The feds are recalling another 2.12 million vehicles in the never-ending airbag disaster after it was discovered that the fix originally offered wasn't good enough and airbags were blowing up in the absence of a crash. About half are in a different Takata recall and thus could send shrapnel into the faces of people in these vehicles.
According to the National Highway Traffic Safety Administration, the fix originally offered for more than two million Dodge, Jeep, Acura, Honda, Pontiac, and Toyota vehicles wasn't good enough. Specifically:
NHTSA discovered through the monitoring of incoming data from consumers and automakers that some vehicles remedied under the previous recalls may have experienced inadvertent deployments. NHTSA urged all three automakers to issue new recalls to implement a more effective remedy. NHTSA has identified about 40 vehicles in which airbags deployed unexpectedly after receiving the original remedy.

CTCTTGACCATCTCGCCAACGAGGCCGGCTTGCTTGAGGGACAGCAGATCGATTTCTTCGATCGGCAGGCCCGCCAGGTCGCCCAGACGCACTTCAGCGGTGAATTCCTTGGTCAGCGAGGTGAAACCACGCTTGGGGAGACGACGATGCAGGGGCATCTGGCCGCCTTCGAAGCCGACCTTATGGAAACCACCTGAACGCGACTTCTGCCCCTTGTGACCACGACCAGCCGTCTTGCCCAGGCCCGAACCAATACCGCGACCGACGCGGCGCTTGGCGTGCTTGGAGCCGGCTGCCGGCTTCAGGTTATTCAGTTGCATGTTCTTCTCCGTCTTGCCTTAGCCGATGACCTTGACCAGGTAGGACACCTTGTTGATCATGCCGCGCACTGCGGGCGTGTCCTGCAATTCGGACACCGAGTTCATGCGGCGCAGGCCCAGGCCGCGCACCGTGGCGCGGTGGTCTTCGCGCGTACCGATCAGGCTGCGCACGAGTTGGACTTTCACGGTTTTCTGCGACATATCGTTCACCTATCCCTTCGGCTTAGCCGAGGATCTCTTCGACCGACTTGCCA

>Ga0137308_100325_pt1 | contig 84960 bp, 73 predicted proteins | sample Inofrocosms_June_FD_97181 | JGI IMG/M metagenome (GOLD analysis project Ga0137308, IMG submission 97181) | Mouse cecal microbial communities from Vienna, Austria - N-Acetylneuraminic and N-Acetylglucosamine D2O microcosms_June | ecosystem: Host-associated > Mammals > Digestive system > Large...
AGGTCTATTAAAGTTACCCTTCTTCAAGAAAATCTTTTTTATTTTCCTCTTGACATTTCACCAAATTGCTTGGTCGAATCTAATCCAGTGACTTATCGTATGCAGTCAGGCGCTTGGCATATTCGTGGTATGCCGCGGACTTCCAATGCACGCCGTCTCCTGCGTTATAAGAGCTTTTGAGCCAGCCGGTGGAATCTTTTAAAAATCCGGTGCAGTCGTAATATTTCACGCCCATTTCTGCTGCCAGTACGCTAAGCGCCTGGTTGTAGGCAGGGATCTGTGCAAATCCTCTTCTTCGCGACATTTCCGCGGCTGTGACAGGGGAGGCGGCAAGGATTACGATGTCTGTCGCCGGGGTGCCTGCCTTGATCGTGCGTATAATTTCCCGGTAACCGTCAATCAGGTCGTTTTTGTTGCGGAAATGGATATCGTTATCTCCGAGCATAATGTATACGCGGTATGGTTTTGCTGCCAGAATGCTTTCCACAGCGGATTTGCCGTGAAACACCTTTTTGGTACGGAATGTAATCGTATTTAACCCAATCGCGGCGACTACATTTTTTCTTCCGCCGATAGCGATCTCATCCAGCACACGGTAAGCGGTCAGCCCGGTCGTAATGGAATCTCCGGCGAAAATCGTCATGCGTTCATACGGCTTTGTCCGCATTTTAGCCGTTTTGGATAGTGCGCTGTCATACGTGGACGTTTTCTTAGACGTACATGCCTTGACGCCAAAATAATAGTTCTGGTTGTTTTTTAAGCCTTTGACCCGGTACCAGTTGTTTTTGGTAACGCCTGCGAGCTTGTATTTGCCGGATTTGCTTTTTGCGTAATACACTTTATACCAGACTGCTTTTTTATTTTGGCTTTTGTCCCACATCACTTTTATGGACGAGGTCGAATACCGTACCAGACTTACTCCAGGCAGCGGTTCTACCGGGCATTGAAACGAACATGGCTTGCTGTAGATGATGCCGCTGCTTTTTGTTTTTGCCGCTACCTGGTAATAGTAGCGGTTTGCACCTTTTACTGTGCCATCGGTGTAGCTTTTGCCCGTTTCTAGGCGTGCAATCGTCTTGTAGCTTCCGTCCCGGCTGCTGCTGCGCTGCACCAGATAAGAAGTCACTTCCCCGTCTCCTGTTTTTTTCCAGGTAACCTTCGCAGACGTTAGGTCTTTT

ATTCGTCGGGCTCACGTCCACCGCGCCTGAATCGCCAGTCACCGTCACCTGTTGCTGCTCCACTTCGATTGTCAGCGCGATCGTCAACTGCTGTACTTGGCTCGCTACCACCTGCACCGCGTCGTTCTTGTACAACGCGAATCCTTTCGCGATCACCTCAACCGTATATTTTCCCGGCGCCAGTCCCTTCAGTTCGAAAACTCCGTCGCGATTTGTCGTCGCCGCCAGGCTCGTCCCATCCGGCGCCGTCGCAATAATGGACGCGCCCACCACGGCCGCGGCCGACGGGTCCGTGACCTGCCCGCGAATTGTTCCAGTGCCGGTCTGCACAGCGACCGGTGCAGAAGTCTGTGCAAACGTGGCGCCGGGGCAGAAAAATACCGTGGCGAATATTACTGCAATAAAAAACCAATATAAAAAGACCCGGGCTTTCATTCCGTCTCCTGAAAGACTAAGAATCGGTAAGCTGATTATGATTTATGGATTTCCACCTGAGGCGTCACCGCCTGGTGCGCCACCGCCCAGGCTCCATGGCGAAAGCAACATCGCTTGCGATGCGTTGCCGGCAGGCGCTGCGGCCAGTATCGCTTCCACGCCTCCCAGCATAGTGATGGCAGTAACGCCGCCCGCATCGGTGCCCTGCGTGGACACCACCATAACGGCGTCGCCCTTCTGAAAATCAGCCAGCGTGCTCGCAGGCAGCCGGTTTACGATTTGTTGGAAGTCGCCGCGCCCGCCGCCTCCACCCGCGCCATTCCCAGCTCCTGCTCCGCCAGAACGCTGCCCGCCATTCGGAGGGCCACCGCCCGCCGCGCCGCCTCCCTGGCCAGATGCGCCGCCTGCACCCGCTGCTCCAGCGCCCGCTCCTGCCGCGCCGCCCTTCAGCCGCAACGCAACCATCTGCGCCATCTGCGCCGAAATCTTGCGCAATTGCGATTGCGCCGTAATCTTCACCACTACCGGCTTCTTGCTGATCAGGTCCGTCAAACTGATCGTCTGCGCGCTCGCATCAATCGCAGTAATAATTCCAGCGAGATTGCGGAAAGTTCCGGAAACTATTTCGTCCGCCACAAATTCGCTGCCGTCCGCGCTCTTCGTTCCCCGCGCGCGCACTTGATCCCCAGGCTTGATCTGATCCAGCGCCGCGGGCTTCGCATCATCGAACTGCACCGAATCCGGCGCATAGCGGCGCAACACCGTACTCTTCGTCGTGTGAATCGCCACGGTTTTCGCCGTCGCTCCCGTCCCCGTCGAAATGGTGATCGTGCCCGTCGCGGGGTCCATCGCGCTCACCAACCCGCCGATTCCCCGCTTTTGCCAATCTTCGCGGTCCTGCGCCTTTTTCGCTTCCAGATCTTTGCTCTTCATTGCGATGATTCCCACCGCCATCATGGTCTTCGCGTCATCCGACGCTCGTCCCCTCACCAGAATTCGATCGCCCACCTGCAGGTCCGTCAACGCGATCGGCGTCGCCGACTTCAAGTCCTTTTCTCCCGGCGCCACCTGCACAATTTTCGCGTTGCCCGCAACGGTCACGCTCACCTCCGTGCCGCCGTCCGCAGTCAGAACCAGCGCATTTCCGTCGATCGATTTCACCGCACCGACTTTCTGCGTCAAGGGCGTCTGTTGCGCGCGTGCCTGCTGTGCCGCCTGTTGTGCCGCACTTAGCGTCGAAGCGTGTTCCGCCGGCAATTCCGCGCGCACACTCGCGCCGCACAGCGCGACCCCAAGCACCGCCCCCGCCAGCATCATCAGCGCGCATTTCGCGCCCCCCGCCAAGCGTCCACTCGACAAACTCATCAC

This recall is so bad they're re-recalling cars. The list includes the Acura MDX, Dodge Viper, Jeep Grand Cherokee, Honda Odyssey, and Toyota Corolla/Matrix/Avalon.
To be clear, the recall is related to parts supplier TRW and an electronic component that may trigger an airbag explosion. This is worse, because the recalled vehicles include about one million possibly defective Takata airbags.
Here's where it gets really confusing: The old remedy for this recall didn't work that well, so if you took your car in for a recall you will have to take it in again to get it fixed. However, if your car hasn't been fixed yet you should still get the imperfect fix because it's better than nothing NHTSA's new administrator Mark Rosekind said in a telephone press conference this morning.
Also, for a million of these vehicles, they need to be fixed under the Takata airbag recall. So it's possible you'll need to take your car in three times.